Written by Metal Team

On September 12, 2019

Understanding Block Lattice

If you read our announcement about Nano (NANO) joining the Metal Pay Marketplace, you might have heard about its unique “block lattice” design. But what exactly is block lattice, how is it different from blockchain, and what are the advantages and/or disadvantages of this type of cryptocurrency? In this Metal Pay University lesson, we’ll explore everything there is to know about block lattice in simple, easy-to-digest language that will leave you feeling informed and ready to make decisions. Let’s get started.

What is block lattice?

Thankfully, most cryptocurrency terms use words that already have common definitions to signal what they might mean, and block lattice is no different. The first step to understanding block lattice begins with breaking it down into its two components: block and lattice.

One common definition of block is “a large quantity or allocation of things regarded as a unit.” For cryptocurrency, this makes sense: blocks are how we organize information about transactions, account balances, and price histories. When we talk about blockchain, we mean exactly that: a sequential chain of information separated into blocks or chunks.

You’ve probably seen a lattice structure in the real world; this is a design of interlaced strips or segments, often seen in chain-link fences, mesh nets, and even spider webs. In cryptocurrency, the word lattice is used to signal that something is a separate, self-contained network.

types_of_lattices

Putting these definitions together, we can see that a block lattice structure in cryptocurrency is a series of chunks of information about transactions and balances (blocks) organized into a separate, interwoven structure (lattice) independent of other accounts.

How is block lattice different from blockchain?

You’ve no doubt heard of blockchain; most cryptocurrencies are centered around this design, and the technology holds promise for a growing number of industries. An important distinction between blockchain and block lattice is that a blockchain contains information on every transaction that has ever happened with that particular cryptocurrency. However, a block lattice is only concerned with the account balance of one particular user; the transactions of other accounts are only recorded on someone else’s block lattice if they directly interact with each other and change the respective balances.

block_lattice_diagram

What are the advantages of block lattice?

One of the biggest advantages of block lattice is the smaller use of data and energy. Unlike blockchain, an individual account doesn’t have to record every transaction that takes place within an entire cryptocurrency alongside their own information. Therefore, they need only worry about storing their own account history, not anyone else’s, which requires far less energy and data storage compared to a traditional blockchain design. Another advantage of a block lattice design is transaction speed. Because users don’t have to update and add onto the collective blockchain every time they make a transaction, users in a block lattice system can send and receive value more quickly. Additionally, because making transactions requires less energy, data, and time, there are often substantially lower—or even no fees—for transactions that take place in block lattice network.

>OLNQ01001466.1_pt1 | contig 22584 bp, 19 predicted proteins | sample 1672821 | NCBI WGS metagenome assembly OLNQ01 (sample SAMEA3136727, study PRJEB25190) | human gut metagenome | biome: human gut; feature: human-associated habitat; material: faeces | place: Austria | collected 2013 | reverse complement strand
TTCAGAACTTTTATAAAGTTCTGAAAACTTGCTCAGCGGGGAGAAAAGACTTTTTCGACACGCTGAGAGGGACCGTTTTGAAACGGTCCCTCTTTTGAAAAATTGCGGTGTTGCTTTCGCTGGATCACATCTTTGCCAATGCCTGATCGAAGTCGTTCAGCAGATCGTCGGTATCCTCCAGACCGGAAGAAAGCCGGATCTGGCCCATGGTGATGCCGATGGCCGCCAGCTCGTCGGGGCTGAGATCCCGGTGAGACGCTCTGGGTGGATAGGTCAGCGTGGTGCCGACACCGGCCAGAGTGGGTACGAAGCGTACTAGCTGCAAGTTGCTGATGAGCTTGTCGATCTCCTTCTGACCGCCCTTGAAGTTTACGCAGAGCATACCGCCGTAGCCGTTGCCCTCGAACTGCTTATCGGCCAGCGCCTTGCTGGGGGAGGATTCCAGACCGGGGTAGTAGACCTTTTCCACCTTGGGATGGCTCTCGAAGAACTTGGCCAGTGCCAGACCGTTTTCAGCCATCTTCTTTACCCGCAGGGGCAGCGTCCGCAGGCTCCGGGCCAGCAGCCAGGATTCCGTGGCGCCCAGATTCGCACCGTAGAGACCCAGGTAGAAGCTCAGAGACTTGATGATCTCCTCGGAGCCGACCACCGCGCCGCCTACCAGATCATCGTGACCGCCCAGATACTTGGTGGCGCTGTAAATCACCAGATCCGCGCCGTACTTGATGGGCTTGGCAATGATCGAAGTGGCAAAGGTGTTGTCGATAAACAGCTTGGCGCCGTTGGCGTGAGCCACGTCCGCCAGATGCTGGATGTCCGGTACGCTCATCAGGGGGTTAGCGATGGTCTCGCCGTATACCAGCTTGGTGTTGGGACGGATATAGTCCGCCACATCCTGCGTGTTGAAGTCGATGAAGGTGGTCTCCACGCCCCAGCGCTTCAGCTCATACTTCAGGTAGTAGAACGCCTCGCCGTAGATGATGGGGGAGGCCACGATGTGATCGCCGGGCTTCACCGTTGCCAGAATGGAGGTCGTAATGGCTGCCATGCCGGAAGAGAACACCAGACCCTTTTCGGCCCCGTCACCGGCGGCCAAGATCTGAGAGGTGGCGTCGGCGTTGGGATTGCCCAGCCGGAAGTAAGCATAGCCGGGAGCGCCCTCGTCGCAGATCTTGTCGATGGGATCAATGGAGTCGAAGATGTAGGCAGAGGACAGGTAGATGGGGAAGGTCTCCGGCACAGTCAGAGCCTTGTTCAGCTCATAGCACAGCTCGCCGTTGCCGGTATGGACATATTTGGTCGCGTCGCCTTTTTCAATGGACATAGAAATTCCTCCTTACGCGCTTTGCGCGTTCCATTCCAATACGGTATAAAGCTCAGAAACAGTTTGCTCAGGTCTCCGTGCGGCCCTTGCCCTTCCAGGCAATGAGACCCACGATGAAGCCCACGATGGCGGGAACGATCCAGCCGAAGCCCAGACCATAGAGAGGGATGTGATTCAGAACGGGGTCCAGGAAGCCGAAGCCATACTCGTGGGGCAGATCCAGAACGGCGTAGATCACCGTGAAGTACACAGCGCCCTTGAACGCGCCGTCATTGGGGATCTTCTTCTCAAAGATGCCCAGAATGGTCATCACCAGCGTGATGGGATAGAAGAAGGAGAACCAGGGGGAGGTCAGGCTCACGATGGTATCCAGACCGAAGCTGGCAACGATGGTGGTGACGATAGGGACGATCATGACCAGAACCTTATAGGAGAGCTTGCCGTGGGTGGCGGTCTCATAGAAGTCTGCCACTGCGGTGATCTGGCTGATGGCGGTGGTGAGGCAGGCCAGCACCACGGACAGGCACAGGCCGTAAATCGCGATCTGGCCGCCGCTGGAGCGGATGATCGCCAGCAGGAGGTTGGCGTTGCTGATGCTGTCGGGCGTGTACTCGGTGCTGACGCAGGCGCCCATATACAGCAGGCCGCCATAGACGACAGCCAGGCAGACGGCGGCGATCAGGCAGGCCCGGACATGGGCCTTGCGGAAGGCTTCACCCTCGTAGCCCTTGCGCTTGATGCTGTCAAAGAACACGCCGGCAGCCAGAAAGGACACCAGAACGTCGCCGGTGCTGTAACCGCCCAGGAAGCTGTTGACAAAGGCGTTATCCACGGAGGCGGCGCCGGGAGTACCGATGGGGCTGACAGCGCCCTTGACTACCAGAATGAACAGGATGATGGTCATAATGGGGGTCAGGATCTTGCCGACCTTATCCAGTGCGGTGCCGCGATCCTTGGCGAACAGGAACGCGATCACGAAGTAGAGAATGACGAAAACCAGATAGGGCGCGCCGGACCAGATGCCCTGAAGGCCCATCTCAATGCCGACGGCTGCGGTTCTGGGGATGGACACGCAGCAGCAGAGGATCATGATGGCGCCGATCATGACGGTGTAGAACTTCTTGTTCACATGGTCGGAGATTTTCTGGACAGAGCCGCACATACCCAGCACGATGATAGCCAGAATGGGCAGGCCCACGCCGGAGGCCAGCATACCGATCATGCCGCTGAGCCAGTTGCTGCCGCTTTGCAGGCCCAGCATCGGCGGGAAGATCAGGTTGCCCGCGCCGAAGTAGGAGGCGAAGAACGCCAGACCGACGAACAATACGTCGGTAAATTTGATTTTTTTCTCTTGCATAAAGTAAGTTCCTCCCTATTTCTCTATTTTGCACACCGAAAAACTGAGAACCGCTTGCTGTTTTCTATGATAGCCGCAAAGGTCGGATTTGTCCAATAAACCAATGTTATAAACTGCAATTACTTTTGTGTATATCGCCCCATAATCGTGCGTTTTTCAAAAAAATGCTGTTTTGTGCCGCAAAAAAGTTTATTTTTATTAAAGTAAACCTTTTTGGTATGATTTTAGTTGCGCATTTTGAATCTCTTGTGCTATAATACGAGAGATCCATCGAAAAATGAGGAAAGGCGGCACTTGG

energy_efficiency

What are the disadvantages of block lattice?

Although there are significant advantages to having each user’s account history stored independently of each other, this has the potential to increase the risk of fraudulent and disputed transactions. To counteract this, block lattice cryptocurrencies typically implement a consensus technique known as Open Representative Voting (ORV), which we’ll cover in a different lesson. However, a quick explanation of ORV is that other accounts are called upon to vote to reach a consensus when a conflict arises between two disputed accounts balances. Sounds pretty democratic, right? Maybe but, this also leads to what some see as another disadvantage of block lattice design: the need for other accounts to voluntarily pitch in, despite ORV not offering rewards for doing so. This has been seen as an obstacle to its wide-scale adoption; however, many users may find this to be a very small price to pay for a significantly faster, cheaper, and more efficient cryptocurrency system.

What cryptocurrencies use block lattice?

The most commonly known cryptocurrencies that use a block lattice design are:

Of these cryptocurrencies, Nano is the most widely used and recognized, and is regarded as the inventor of this unique design.

The bottom line: block lattice is an entirely different approach to cryptocurrency than the traditional blockchain design. Cryptocurrencies based on block lattice often boast faster transaction times, less energy/data use, and lower transaction fees. However, due to the independent and highly decentralized nature of block lattice, verifying disputed transactions requires voluntary participation, and encouraging wide-scale adoption is harder without offering fee-based rewards as an incentive. Overall, block lattice is an exciting spin on cryptocurrency and is likely to be developed further, and used as a basis for future cryptocurrency projects.

Do you have other questions about block lattice, or cryptocurrency in general? Be sure to follow us on social media and ask us a question! We’d love to clear things up for you, and your questions just might find its way into our next Metal Pay University quick lesson.

You can find us at @metalpaysme on Twitter, Instagram, and Facebook, and @metalpay on Steemit!

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